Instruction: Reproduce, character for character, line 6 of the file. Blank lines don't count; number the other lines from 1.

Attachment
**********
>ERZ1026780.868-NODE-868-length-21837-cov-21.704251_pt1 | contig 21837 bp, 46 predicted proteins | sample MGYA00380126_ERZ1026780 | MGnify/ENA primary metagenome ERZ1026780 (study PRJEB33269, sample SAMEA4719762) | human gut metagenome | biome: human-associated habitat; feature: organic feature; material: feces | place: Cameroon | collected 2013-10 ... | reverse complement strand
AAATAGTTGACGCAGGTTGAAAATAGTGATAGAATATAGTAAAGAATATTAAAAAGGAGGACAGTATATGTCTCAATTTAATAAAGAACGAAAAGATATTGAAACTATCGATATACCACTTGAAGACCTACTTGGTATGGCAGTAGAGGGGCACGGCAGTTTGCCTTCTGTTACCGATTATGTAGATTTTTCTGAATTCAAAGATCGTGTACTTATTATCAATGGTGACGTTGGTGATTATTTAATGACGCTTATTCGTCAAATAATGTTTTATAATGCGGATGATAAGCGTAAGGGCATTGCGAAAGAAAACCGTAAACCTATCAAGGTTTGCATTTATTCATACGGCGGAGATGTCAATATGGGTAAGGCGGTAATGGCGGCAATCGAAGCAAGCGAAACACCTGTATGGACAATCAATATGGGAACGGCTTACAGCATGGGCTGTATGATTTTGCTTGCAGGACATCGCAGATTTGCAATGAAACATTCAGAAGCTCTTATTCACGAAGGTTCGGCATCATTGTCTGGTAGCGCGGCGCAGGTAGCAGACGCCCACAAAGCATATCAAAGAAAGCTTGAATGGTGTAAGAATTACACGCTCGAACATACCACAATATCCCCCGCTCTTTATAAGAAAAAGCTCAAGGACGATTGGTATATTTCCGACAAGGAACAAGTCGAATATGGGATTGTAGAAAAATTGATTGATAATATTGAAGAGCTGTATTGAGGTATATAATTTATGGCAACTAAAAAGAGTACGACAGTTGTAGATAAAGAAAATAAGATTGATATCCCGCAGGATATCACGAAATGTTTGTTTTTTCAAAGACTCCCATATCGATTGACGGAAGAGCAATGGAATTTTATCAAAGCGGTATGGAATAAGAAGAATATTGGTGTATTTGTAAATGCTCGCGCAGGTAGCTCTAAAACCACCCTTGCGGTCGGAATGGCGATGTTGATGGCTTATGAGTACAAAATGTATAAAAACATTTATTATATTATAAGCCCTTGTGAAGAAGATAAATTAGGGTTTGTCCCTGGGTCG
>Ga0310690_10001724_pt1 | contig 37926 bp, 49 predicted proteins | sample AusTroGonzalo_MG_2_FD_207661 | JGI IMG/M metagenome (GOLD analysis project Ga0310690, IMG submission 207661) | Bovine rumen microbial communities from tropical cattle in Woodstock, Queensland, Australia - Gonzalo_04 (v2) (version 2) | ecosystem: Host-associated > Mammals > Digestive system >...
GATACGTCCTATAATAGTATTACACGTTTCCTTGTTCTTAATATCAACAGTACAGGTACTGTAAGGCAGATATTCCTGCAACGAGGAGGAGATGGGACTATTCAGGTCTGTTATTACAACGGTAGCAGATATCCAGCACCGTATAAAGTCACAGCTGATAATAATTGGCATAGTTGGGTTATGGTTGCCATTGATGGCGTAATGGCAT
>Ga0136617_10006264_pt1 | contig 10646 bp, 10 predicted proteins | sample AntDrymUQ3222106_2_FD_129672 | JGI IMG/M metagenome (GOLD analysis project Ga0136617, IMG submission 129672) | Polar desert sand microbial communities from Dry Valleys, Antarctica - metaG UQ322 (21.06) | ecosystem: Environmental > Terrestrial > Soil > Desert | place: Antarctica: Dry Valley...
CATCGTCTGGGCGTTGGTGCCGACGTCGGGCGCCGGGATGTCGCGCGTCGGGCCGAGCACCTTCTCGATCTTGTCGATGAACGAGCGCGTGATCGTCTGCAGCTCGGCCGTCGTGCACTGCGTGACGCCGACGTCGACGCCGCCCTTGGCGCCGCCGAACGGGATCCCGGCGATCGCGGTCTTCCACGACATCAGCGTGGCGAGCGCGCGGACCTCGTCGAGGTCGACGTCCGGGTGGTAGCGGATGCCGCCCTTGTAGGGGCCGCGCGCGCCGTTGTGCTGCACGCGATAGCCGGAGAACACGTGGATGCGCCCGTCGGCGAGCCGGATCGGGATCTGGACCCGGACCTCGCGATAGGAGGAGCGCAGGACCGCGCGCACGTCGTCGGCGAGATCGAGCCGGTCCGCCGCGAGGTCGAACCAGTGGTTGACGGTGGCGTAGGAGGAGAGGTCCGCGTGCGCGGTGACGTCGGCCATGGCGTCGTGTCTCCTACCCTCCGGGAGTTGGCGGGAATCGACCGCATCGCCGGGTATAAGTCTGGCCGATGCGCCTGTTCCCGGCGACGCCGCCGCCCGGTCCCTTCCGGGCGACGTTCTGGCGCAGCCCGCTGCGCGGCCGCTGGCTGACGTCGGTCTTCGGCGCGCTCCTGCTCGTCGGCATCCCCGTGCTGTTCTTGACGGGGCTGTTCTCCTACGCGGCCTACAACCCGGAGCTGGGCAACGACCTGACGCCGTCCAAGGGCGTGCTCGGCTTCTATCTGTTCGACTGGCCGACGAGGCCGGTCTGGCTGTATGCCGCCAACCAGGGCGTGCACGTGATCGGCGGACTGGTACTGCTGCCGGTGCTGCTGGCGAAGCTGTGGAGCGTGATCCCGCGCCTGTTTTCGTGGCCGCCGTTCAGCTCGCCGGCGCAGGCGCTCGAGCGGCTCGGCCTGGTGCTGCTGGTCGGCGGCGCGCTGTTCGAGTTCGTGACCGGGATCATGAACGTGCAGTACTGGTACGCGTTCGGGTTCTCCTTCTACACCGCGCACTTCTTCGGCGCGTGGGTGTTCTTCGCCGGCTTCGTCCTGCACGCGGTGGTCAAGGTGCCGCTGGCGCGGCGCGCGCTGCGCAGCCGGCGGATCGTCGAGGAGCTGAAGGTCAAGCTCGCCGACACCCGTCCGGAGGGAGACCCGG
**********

CATCGTCTGGGCGTTGGTGCCGACGTCGGGCGCCGGGATGTCGCGCGTCGGGCCGAGCACCTTCTCGATCTTGTCGATGAACGAGCGCGTGATCGTCTGCAGCTCGGCCGTCGTGCACTGCGTGACGCCGACGTCGACGCCGCCCTTGGCGCCGCCGAACGGGATCCCGGCGATCGCGGTCTTCCACGACATCAGCGTGGCGAGCGCGCGGACCTCGTCGAGGTCGACGTCCGGGTGGTAGCGGATGCCGCCCTTGTAGGGGCCGCGCGCGCCGTTGTGCTGCACGCGATAGCCGGAGAACACGTGGATGCGCCCGTCGGCGAGCCGGATCGGGATCTGGACCCGGACCTCGCGATAGGAGGAGCGCAGGACCGCGCGCACGTCGTCGGCGAGATCGAGCCGGTCCGCCGCGAGGTCGAACCAGTGGTTGACGGTGGCGTAGGAGGAGAGGTCCGCGTGCGCGGTGACGTCGGCCATGGCGTCGTGTCTCCTACCCTCCGGGAGTTGGCGGGAATCGACCGCATCGCCGGGTATAAGTCTGGCCGATGCGCCTGTTCCCGGCGACGCCGCCGCCCGGTCCCTTCCGGGCGACGTTCTGGCGCAGCCCGCTGCGCGGCCGCTGGCTGACGTCGGTCTTCGGCGCGCTCCTGCTCGTCGGCATCCCCGTGCTGTTCTTGACGGGGCTGTTCTCCTACGCGGCCTACAACCCGGAGCTGGGCAACGACCTGACGCCGTCCAAGGGCGTGCTCGGCTTCTATCTGTTCGACTGGCCGACGAGGCCGGTCTGGCTGTATGCCGCCAACCAGGGCGTGCACGTGATCGGCGGACTGGTACTGCTGCCGGTGCTGCTGGCGAAGCTGTGGAGCGTGATCCCGCGCCTGTTTTCGTGGCCGCCGTTCAGCTCGCCGGCGCAGGCGCTCGAGCGGCTCGGCCTGGTGCTGCTGGTCGGCGGCGCGCTGTTCGAGTTCGTGACCGGGATCATGAACGTGCAGTACTGGTACGCGTTCGGGTTCTCCTTCTACACCGCGCACTTCTTCGGCGCGTGGGTGTTCTTCGCCGGCTTCGTCCTGCACGCGGTGGTCAAGGTGCCGCTGGCGCGGCGCGCGCTGCGCAGCCGGCGGATCGTCGAGGAGCTGAAGGTCAAGCTCGCCGACACCCGTCCGGAGGGAGACCCGG